I created this entertainment stand to hold our living room electronics, DVDs, and PlayStation games. I’d previously made a bookshelf (I’ll have to add a picture soon) and my wife wanted it to coordinate.
Since the doors needed to slide past each other I created the hardware using skateboard wheel bearings and a narrow track. And to brace the bottom of the doors and keep things sliding evenly I added bearings from a router bit to hold the doors plumb.
My new toolbox I made over the last few months.
I was inspired to make this toolbox/ briefcase type thing after viewing Henry O. Studley‘s 1900’s tool box. I fell in love with it and wanted to make my own interpretation of his classic.
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Made of all solid hardwood construction with hand cut/ chiseled dove tailed joinery. Materials used include maple, sycamore, walnut, sheet copper – thicker gauged.
When starting this project I believed the case and drawers would have been the lion’s share of the build.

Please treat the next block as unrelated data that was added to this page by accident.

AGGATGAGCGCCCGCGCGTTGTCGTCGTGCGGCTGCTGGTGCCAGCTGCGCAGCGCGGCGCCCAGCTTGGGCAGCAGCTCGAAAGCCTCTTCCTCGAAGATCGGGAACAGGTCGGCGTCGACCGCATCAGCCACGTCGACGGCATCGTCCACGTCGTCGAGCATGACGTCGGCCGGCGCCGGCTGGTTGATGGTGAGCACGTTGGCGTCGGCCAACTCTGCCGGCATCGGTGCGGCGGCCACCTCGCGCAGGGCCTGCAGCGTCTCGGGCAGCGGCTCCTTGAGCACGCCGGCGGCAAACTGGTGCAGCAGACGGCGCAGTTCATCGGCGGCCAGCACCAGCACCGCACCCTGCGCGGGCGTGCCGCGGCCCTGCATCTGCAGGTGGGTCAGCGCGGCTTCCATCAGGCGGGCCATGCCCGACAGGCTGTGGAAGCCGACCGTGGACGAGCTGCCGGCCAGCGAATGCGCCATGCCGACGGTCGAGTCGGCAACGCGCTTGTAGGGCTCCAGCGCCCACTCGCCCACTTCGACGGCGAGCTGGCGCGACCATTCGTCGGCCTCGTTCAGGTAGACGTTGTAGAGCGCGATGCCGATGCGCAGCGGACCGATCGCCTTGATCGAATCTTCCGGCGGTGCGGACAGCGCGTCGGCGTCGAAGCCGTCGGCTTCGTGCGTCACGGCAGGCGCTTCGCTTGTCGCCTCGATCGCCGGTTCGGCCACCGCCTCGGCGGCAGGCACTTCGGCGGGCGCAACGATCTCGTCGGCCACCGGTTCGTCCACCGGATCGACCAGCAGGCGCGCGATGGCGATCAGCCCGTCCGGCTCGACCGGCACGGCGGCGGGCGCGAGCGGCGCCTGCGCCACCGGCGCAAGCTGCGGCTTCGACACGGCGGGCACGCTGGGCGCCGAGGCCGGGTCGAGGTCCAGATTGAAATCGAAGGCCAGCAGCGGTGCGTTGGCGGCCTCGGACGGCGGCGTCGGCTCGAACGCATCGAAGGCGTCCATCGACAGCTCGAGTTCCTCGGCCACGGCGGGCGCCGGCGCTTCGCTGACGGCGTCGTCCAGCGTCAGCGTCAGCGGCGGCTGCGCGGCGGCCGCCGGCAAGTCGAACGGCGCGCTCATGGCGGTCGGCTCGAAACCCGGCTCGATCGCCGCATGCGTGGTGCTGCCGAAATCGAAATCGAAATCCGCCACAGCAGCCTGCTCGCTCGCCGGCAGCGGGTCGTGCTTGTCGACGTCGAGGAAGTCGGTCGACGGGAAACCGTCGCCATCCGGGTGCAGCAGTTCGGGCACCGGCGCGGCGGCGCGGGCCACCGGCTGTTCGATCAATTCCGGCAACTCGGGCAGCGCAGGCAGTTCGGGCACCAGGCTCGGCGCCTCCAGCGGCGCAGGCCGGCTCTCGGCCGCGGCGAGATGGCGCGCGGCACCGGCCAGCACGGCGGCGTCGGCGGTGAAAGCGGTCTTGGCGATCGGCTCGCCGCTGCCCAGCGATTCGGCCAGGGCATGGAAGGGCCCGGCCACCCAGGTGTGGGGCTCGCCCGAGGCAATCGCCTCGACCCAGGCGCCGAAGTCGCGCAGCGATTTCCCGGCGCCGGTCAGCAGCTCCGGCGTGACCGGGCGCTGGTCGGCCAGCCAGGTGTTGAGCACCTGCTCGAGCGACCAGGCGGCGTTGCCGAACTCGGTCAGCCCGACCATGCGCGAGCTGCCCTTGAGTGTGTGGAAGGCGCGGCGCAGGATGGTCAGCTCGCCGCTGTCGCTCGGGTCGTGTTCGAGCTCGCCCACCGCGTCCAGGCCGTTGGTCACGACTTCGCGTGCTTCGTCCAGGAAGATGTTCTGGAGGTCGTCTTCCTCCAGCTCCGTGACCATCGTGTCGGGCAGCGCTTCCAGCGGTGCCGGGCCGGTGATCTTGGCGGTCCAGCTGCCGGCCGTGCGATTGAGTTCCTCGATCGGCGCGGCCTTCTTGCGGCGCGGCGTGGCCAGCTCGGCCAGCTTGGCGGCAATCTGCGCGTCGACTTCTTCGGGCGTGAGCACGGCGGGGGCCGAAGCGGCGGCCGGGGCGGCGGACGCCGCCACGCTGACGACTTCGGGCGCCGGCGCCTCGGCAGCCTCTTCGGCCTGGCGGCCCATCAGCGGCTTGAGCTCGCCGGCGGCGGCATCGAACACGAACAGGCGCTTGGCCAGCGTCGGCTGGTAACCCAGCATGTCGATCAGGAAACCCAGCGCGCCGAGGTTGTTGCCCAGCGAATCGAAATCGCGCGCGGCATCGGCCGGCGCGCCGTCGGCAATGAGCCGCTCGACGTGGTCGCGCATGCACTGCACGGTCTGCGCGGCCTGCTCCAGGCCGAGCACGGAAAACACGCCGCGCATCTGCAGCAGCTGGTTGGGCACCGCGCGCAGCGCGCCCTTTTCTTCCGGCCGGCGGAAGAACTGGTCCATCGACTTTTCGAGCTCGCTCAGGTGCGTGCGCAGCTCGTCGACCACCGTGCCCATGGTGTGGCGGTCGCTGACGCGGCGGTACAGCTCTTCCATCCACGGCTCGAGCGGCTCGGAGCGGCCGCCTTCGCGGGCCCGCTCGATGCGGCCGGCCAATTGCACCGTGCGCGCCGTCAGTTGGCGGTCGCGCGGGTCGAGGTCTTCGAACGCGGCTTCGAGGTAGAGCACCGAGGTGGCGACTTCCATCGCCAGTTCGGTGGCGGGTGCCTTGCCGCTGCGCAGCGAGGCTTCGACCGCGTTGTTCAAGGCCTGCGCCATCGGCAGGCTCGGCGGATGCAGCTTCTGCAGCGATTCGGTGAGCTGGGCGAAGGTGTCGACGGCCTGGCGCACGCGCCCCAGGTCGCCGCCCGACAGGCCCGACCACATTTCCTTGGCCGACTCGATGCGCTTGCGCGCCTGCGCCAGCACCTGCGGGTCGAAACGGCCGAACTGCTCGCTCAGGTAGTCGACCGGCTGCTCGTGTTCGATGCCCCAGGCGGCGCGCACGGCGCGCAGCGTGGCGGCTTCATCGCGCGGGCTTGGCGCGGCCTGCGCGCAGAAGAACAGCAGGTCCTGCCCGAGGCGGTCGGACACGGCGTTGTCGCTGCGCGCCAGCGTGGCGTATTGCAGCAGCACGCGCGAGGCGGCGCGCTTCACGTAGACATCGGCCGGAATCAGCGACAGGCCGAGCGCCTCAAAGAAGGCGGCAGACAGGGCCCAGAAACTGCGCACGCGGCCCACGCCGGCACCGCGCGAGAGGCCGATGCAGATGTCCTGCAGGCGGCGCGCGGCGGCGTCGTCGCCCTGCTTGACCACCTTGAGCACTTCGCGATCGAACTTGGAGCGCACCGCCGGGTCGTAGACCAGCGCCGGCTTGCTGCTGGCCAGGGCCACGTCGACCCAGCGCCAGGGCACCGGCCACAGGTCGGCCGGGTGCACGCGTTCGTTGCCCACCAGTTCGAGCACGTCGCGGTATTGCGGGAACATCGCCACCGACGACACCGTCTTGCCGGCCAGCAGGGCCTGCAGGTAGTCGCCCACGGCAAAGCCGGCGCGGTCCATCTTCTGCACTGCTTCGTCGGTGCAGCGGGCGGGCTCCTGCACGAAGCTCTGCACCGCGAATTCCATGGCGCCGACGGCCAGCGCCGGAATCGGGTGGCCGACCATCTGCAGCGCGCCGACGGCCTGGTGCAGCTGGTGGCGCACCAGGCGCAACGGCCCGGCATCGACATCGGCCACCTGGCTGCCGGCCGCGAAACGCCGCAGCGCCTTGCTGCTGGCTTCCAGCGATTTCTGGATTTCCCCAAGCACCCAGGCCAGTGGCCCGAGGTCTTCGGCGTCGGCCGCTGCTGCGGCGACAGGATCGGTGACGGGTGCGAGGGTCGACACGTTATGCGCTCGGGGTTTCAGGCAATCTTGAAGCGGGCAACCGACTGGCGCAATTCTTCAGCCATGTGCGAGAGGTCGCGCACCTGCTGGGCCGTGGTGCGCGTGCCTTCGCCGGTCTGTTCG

I was wrong.
After constructing the case and drawers I found myself at a loss with what to do with the 2 large open areas and how to fill every single square inch of all the dead space. Sounds simple, keep in mind I wanted a look and a flow to how everything would be housed in the cabinet. All the while when fully closed and latched I wanted to be able to roll this thing down the stairs and nothing would move out of place.The trickiest parts of the projects are often unseen before you start.
I’m glad I started.
This is the second nightstand in a set that I made.
I carved the design out with chisels.
One of the doors pulls open like a door should. The other pulls out like a drawer.
It was a commissioned piece because I sold the first one at an art show. The buyer liked it so much that they asked for a second one so they could be mounted on either sides of their bed.
This is a spice rack that I built for my wife. Its hung in our kitchen next to the stove.
She painted the jars so they’d all match.